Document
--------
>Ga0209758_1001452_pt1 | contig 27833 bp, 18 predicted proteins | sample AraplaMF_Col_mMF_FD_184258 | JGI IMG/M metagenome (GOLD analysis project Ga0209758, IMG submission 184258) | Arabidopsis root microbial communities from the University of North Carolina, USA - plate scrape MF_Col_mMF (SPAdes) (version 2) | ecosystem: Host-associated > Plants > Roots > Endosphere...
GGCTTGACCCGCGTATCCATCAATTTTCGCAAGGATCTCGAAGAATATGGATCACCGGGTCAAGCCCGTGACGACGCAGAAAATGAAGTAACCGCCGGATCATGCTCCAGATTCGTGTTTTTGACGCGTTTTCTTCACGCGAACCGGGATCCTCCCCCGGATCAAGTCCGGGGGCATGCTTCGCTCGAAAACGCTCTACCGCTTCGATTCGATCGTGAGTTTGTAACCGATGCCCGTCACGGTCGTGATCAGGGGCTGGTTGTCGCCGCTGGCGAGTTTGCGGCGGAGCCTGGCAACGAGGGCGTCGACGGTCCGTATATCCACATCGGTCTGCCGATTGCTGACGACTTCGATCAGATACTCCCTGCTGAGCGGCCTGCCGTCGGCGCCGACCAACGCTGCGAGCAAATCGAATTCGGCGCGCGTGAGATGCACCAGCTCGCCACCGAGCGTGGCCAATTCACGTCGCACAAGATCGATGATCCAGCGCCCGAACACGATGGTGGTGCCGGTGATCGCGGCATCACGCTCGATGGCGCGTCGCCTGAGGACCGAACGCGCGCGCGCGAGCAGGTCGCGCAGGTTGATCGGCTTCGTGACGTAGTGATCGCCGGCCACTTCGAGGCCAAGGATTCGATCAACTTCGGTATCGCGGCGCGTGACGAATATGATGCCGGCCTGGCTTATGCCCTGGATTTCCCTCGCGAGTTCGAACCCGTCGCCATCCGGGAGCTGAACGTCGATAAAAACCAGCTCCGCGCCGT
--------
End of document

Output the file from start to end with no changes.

>Ga0209758_1001452_pt1 | contig 27833 bp, 18 predicted proteins | sample AraplaMF_Col_mMF_FD_184258 | JGI IMG/M metagenome (GOLD analysis project Ga0209758, IMG submission 184258) | Arabidopsis root microbial communities from the University of North Carolina, USA - plate scrape MF_Col_mMF (SPAdes) (version 2) | ecosystem: Host-associated > Plants > Roots > Endosphere...
GGCTTGACCCGCGTATCCATCAATTTTCGCAAGGATCTCGAAGAATATGGATCACCGGGTCAAGCCCGTGACGACGCAGAAAATGAAGTAACCGCCGGATCATGCTCCAGATTCGTGTTTTTGACGCGTTTTCTTCACGCGAACCGGGATCCTCCCCCGGATCAAGTCCGGGGGCATGCTTCGCTCGAAAACGCTCTACCGCTTCGATTCGATCGTGAGTTTGTAACCGATGCCCGTCACGGTCGTGATCAGGGGCTGGTTGTCGCCGCTGGCGAGTTTGCGGCGGAGCCTGGCAACGAGGGCGTCGACGGTCCGTATATCCACATCGGTCTGCCGATTGCTGACGACTTCGATCAGATACTCCCTGCTGAGCGGCCTGCCGTCGGCGCCGACCAACGCTGCGAGCAAATCGAATTCGGCGCGCGTGAGATGCACCAGCTCGCCACCGAGCGTGGCCAATTCACGTCGCACAAGATCGATGATCCAGCGCCCGAACACGATGGTGGTGCCGGTGATCGCGGCATCACGCTCGATGGCGCGTCGCCTGAGGACCGAACGCGCGCGCGCGAGCAGGTCGCGCAGGTTGATCGGCTTCGTGACGTAGTGATCGCCGGCCACTTCGAGGCCAAGGATTCGATCAACTTCGGTATCGCGGCGCGTGACGAATATGATGCCGGCCTGGCTTATGCCCTGGATTTCCCTCGCGAGTTCGAACCCGTCGCCATCCGGGAGCTGAACGTCGATAAAAACCAGCTCCGCGCCGT